• Insomnia & poor sleep: Due to a resurgence of gastric acid production after stopping omeprazole, some individuals might experience insomnia and/or poor sleep. Specifically, elevated gastric acid secretion in withdrawal could cause acid reflux, heartburn, and indigestion – each of which could interfere with one’s ability to fall asleep and/or stay asleep.  Heightened anxiety, mood changes, constipation, inflammation, changes in diet, etc. – might also trigger insomnia and/or sleep disturbances.
  • Muscle tension: Heightened muscle tension, joint pain, and/or soreness have been reported as omeprazole discontinuation symptoms by a subset of former users. Increased muscle tension and/or joint pain after stopping omeprazole might be attributable to increased peripheral inflammation and/or altered production of peripheral neurotransmitters.
  • Nausea & vomiting: Nausea is a common symptom of omeprazole withdrawal that can be caused by rebound acid hypersecretion. In other words, because stomach enzymes are producing more acid than they did while using the medication, this sudden increase in acidification induces acid reflux, indigestion, and predictably – nausea.  Although nausea in withdrawal is generally manageable, in severe cases it might lead to vomiting.
  • Shakiness or trembling: According to anecdotal reports published online, one of the most common symptoms of omeprazole discontinuation is shakiness or trembling. Many report that their body constantly shakes or trembles uncontrollably for the first week or two after omeprazole cessation.  If you’re experiencing extreme shakes, this could be a sign that you need to taper off of omeprazole at a slower rate.
  • Stomach aches: If the medical condition for which omeprazole was originally prescribed resurfaces in withdrawal and/or you experience a transient spike in gastric acid production – this could certainly cause stomach aches. The stomach aches or pains that have been reported in omeprazole withdrawal could be relatively severe.  Although dietary modifications and supplements might help, anyone experiencing debilitating stomach pain after stopping omeprazole should seek medical attention.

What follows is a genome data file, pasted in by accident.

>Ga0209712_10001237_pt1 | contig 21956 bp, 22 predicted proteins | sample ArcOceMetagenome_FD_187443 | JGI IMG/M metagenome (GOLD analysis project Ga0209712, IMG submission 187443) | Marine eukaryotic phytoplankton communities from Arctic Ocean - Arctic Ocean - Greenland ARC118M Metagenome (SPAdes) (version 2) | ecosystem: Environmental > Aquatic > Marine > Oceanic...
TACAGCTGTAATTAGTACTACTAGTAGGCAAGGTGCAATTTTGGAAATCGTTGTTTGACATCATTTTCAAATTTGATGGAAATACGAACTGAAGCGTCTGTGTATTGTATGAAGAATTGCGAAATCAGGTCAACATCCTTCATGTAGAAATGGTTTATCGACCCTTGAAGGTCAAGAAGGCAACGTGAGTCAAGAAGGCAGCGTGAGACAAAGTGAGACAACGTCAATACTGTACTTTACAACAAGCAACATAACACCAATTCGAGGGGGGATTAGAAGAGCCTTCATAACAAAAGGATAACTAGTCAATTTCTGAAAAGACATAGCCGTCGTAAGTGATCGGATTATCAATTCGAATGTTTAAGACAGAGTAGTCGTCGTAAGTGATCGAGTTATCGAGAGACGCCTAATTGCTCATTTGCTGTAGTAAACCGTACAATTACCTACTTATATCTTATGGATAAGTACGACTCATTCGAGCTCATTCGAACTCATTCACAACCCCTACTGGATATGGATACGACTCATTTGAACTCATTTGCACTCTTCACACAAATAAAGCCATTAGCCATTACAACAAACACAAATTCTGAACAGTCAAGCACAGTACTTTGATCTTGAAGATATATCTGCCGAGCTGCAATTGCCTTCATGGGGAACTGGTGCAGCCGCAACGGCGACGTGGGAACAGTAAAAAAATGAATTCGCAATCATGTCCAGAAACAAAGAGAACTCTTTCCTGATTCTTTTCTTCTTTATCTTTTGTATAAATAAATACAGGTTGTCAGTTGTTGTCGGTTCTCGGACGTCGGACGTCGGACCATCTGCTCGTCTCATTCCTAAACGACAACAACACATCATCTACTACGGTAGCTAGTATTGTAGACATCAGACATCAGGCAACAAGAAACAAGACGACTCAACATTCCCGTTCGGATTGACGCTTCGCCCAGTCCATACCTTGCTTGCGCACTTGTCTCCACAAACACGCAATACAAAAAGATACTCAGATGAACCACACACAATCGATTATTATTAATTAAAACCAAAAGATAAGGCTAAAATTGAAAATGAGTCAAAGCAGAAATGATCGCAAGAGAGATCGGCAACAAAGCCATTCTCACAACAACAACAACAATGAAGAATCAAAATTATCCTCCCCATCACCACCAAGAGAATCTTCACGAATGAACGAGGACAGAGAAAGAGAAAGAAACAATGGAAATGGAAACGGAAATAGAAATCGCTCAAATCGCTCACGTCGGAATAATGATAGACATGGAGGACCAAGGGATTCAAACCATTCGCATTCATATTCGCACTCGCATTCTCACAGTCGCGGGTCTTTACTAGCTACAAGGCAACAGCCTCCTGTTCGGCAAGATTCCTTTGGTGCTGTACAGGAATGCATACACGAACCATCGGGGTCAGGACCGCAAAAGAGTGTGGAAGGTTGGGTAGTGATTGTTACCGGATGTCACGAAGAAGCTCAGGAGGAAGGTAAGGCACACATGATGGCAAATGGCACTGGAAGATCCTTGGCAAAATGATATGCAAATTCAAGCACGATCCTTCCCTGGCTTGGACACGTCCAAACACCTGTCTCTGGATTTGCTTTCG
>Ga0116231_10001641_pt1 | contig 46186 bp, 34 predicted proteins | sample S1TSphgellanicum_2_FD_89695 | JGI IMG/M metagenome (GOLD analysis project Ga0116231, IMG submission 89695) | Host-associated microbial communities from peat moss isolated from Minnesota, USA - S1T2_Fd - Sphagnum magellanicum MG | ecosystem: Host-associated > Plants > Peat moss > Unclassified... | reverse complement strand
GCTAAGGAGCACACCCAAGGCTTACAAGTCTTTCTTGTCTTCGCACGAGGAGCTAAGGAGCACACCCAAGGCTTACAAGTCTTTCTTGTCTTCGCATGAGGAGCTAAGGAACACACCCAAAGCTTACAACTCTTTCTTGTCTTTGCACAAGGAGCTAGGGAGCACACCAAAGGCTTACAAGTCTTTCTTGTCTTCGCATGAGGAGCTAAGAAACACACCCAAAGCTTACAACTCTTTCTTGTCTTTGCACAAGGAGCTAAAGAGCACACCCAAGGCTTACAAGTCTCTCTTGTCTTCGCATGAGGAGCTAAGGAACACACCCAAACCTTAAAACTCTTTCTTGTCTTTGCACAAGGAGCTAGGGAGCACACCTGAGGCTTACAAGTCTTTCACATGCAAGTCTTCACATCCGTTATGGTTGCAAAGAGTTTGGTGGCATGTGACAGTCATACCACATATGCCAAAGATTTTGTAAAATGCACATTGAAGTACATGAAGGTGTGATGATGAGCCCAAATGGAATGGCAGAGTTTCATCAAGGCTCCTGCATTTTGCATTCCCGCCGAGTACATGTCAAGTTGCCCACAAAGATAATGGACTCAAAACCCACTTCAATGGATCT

• Weight change: Body weight fluctuations can occur after stopping omeprazole for a variety of reasons. If you experience any significant increase or decrease in appetite during withdrawal, this will likely influence how much food you consume – and could explain your weight change.  Other withdrawal symptoms like bloating and constipation might induce a transient, modest weight increase – whereas withdrawal symptoms like diarrhea might yield transient weight loss.

Note: The above list of withdrawal symptoms associated with omeprazole might be incomplete.  If you happen to know of additional symptoms that might occur following omeprazole discontinuation, report them in the comments section below.

Contrasting: Omeprazole withdrawal symptoms vs. Medical condition

It is important to emphasize that it’s often difficult to distinguish between omeprazole withdrawal symptoms and a relapse of the medical condition(s) for which omeprazole was prescribed to treat.  For example, in someone with gastroesophageal reflux disease (GERD), discontinuation of omeprazole will likely result in the resurfacing of unmanaged GERD symptoms.

In this hypothetical example, the individual with GERD may experience withdrawal symptoms due to omeprazole discontinuation, however, it may be impossible to differentiate withdrawal symptoms from a resurgence of GERD symptoms.  This is because omeprazole discontinuation is hypothesized to provoke “rebound acid hypersecretion” (RAH).

In other words, a greater amount of stomach acid might be produced in omeprazole withdrawal than was produced pre-treatment – even among persons with GERD.  As a result, the GERD symptoms may become more severe than ever (in some persons) – due to an overlap of: untreated GERD and withdrawal-induced rebound acid hypersecretion.